Precursors of adolescent sexual risk taking were examined in a multiethnic sample consisting of 443 children (51% girls) of National Longitudinal Survey of Youth participants. Respondents were 12-13 years old in 1994 and 16-17 in 1998. Controlling for demographic and contextual factors, self-regulation - but not risk proneness - was significantly (modestly) associated with overall sexual risk taking 4 years later. Analyses of individual sexual behaviors indicated that self-regulation may affect choices made after becoming sexually active (e.g., number of partners) rather than the initiation of sexual activity. Measures of parent and peer influence had independent effects on sexual risk taking but did not moderate the effects of self-regulation and risk proneness. Findings add to the growing literature on implications of self-regulation for individual development.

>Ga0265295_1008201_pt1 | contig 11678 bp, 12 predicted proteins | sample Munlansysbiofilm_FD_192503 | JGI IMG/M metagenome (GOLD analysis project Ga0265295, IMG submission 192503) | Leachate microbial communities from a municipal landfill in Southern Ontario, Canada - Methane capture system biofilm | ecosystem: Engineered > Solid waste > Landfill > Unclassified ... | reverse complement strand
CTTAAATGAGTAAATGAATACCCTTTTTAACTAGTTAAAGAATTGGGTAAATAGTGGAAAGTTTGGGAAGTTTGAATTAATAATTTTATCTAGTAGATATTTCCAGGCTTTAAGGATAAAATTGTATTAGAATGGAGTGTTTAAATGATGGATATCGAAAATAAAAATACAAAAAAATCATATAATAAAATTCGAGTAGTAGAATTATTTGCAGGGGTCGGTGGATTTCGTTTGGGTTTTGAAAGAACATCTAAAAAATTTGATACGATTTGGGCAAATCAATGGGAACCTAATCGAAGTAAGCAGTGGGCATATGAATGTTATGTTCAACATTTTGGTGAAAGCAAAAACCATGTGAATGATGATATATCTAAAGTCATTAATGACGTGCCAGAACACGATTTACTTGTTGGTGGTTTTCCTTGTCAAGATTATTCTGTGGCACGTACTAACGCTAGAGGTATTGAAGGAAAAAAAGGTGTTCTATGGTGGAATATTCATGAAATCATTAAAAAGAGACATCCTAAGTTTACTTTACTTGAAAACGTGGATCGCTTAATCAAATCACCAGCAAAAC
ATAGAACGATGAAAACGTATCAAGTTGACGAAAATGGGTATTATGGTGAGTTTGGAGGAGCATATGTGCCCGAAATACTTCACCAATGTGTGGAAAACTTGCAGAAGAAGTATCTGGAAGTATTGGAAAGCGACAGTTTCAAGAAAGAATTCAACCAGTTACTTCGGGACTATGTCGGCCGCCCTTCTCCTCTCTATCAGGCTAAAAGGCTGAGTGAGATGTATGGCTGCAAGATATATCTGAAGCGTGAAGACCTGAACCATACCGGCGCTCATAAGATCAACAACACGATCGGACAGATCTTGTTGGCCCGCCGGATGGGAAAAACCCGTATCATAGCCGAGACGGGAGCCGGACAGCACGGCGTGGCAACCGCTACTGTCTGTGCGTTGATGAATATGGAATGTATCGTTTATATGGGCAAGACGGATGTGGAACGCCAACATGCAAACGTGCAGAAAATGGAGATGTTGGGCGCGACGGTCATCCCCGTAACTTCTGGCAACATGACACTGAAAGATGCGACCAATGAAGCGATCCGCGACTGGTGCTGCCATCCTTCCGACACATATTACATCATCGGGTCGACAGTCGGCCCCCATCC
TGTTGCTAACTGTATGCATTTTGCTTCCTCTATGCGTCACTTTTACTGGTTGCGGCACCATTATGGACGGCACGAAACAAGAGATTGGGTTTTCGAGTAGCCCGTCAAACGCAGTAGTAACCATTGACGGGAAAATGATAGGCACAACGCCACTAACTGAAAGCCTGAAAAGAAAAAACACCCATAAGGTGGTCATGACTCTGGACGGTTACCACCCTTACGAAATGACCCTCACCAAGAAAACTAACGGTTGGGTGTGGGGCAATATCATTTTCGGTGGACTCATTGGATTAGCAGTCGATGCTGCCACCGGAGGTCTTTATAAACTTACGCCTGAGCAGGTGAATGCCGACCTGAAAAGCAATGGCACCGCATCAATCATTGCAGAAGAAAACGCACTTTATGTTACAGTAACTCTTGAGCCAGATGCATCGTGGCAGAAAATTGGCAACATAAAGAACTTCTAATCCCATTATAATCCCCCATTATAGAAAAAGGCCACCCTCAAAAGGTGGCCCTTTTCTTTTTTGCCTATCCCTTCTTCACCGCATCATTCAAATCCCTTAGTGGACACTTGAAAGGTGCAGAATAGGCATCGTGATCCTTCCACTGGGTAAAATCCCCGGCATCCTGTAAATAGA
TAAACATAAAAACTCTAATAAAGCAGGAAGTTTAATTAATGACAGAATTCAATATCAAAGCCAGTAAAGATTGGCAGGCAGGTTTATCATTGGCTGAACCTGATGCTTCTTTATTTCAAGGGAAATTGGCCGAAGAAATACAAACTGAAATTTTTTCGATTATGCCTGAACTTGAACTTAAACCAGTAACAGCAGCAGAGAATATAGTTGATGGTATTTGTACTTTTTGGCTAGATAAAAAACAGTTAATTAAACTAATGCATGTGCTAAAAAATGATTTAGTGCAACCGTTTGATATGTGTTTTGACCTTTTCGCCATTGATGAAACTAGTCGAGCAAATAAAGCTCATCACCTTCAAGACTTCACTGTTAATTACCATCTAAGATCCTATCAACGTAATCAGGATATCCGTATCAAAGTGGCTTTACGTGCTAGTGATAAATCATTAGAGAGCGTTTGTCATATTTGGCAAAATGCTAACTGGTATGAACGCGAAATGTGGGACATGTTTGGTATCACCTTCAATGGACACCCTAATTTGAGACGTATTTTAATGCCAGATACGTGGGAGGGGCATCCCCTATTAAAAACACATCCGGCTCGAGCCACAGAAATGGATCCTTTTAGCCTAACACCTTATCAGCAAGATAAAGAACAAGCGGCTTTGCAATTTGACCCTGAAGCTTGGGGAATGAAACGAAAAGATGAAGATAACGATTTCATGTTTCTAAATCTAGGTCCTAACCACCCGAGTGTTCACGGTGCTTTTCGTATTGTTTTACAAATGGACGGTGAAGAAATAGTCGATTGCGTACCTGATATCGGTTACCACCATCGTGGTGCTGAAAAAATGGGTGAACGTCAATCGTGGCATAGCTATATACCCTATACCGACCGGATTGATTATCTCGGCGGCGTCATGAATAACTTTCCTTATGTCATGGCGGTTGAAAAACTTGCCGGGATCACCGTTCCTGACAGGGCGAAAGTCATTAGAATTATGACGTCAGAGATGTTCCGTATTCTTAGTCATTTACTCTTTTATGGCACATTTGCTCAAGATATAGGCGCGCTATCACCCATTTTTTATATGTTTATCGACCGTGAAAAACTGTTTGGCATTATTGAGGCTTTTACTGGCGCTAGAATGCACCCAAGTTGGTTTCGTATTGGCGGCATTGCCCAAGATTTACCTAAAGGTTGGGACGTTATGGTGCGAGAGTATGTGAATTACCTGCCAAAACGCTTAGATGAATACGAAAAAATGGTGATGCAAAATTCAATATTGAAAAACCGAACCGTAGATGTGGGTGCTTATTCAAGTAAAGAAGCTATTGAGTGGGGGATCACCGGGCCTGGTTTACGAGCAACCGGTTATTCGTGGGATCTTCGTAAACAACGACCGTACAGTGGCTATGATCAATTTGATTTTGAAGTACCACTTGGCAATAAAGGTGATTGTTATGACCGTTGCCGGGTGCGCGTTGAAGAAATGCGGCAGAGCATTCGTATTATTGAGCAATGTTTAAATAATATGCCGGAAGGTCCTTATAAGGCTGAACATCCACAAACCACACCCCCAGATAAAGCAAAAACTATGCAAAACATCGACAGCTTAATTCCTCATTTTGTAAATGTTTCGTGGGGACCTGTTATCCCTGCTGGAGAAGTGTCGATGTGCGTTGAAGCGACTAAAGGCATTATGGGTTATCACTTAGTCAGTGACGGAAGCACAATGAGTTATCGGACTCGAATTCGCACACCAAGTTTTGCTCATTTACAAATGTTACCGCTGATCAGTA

ASJC Scopus subject areas
- Developmental and Educational Psychology
- Life-span and Life-course Studies